A depreciation schedule or chart helps businesses keep track of long-term assets and gives a look at how they’ll depreciate over time. It calculates an asset’s depreciation expenses based on the date of purchase, initial cost, useful life (how long a company intends to use it), and tracks beginning and ending accumulated depreciation, or the value of the assets when it is replaced.
For accounting purposes, depreciation schedules typically include the following information:
- Description of asset
- Date of purchase
- Expected life
- Depreciation method
- Salvage value
- Current year depreciation
- Cumulative depreciation
- Netbook value = Cost – Cumulative Depreciation
The two most common methods used to calculate depreciation expense are the straight-line method and the accelerated method.
A straight-line method subtracts the salvage value of an asset and subtracts it from the initial cost. The result is then divided by an estimated number of useful years and the business expenses an equal amount of depreciation for each year.An accelerated method writes off depreciation costs more quickly so to minimize taxable income.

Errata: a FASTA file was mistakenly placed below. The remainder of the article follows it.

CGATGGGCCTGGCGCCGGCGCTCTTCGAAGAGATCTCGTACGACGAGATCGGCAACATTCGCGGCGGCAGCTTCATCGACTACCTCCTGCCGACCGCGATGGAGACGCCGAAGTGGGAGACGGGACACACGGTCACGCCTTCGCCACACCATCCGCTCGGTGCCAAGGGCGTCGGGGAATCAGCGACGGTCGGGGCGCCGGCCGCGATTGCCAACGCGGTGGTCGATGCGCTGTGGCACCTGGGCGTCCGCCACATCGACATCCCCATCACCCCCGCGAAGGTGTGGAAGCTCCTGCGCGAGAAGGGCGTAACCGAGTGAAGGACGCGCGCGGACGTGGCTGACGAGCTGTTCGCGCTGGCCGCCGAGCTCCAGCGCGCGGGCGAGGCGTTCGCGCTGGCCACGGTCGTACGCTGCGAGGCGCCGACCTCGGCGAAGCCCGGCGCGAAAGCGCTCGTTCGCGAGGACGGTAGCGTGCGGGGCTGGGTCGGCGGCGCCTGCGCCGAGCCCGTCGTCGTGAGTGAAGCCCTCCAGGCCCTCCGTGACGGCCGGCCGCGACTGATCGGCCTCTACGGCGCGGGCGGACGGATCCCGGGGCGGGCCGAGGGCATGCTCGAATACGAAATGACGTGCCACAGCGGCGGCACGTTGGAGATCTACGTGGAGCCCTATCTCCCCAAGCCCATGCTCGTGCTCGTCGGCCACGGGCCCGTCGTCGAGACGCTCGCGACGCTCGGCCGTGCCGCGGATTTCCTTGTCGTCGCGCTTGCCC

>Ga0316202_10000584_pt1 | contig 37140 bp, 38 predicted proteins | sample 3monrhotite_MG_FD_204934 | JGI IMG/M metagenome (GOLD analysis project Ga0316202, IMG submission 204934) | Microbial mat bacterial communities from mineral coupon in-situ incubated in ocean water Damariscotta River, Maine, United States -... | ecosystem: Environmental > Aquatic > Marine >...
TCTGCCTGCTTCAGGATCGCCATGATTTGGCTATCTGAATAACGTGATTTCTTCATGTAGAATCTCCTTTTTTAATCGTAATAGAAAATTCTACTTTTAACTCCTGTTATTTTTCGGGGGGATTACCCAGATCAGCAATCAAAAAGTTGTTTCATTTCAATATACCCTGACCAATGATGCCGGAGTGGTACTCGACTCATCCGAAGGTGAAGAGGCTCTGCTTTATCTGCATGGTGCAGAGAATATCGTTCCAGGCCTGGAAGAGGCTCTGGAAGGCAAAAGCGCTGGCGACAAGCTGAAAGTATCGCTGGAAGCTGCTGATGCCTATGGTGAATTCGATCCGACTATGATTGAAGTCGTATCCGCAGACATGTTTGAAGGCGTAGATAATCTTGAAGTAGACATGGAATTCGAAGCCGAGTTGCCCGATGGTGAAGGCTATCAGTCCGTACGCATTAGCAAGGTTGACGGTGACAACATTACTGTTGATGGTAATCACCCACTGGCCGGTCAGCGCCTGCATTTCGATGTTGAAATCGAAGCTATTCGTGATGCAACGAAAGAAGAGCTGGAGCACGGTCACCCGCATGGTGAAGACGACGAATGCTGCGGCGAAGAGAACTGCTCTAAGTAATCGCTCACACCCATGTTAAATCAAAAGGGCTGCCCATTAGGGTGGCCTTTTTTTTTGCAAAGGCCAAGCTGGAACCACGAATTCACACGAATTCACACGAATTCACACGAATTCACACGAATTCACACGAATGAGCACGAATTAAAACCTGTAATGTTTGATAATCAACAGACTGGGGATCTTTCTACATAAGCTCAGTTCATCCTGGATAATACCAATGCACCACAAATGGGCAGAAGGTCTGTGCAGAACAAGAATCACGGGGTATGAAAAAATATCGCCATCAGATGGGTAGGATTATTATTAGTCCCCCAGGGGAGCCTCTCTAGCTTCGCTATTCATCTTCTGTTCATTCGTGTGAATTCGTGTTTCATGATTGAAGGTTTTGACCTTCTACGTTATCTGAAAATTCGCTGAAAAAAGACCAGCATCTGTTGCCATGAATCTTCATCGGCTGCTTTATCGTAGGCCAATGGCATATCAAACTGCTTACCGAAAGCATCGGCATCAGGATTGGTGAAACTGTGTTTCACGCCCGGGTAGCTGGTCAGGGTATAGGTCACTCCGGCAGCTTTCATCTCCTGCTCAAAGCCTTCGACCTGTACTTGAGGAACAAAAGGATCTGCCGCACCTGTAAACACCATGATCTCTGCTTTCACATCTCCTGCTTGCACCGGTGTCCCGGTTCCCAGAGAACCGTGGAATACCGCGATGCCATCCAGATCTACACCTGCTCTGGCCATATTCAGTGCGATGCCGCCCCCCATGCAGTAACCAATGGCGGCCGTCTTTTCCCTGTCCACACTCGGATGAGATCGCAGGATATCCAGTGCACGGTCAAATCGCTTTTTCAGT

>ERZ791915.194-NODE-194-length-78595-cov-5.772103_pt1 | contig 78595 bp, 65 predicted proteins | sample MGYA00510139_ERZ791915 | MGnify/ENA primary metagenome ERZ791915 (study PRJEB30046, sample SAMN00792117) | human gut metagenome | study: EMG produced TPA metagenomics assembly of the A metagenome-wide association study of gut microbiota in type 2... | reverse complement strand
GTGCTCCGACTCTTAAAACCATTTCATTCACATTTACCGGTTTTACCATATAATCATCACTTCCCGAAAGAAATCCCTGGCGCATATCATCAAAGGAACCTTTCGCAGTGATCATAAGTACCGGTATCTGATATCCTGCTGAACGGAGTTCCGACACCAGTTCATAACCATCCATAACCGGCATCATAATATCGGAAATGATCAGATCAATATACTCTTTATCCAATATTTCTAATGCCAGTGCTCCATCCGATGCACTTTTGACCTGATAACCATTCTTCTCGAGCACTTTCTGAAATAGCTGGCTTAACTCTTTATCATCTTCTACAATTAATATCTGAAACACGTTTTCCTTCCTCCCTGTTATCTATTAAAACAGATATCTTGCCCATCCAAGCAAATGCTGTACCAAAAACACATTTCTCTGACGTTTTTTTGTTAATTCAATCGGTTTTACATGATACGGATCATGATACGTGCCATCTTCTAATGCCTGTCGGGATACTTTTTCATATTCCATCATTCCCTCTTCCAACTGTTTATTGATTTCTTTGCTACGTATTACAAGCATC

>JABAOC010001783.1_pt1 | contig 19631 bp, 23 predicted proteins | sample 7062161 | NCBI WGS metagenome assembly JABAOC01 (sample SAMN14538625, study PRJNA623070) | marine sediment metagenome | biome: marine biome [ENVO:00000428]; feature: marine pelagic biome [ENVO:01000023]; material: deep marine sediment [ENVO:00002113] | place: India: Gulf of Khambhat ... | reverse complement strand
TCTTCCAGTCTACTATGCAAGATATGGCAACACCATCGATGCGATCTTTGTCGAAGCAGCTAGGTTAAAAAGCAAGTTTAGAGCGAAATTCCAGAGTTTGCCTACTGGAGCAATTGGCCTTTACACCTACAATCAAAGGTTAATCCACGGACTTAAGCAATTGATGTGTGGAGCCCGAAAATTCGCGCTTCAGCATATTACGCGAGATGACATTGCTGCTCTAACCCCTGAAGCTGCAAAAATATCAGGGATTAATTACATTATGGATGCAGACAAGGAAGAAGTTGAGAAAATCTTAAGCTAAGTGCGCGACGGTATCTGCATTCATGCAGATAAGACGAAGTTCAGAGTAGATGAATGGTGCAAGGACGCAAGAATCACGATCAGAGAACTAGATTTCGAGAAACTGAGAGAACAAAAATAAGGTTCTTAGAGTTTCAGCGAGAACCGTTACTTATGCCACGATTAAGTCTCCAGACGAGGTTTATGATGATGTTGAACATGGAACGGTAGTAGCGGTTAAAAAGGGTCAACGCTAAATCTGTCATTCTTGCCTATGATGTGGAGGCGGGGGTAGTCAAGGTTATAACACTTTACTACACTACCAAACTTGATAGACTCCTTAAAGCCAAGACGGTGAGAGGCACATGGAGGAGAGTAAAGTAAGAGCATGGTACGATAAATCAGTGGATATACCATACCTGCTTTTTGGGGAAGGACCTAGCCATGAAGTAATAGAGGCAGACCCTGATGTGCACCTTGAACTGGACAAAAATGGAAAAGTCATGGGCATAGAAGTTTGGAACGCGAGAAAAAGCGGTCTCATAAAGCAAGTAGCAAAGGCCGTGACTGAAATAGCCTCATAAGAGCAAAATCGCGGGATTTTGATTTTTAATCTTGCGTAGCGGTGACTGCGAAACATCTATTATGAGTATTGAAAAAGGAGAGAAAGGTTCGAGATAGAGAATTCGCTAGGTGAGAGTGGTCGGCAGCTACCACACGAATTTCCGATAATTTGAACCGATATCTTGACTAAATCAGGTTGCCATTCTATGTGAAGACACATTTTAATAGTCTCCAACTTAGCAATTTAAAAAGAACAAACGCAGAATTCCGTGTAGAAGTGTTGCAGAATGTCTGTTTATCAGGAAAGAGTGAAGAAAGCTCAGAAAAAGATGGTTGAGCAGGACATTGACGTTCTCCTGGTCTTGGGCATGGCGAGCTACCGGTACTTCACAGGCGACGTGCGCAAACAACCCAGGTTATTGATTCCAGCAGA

Which calculation a company uses affects the income statement and balance sheet in different ways. In other words, how a company uses depreciation is important for analyzing its authentic bottom line.
Why is a Depreciation Schedule Important?
Businesses use depreciation to report asset use to their stakeholders. Deprecation also brings down the historical value of assets. Stakeholders can review this information and know when to expect replacement assets purchased by a company. For example, a company with design equipment or hardware will often replace these items at some time during operations or during the life of the business. When accumulated depreciation nears the asset’s historical cost, a replacement purchase may be coming up soon.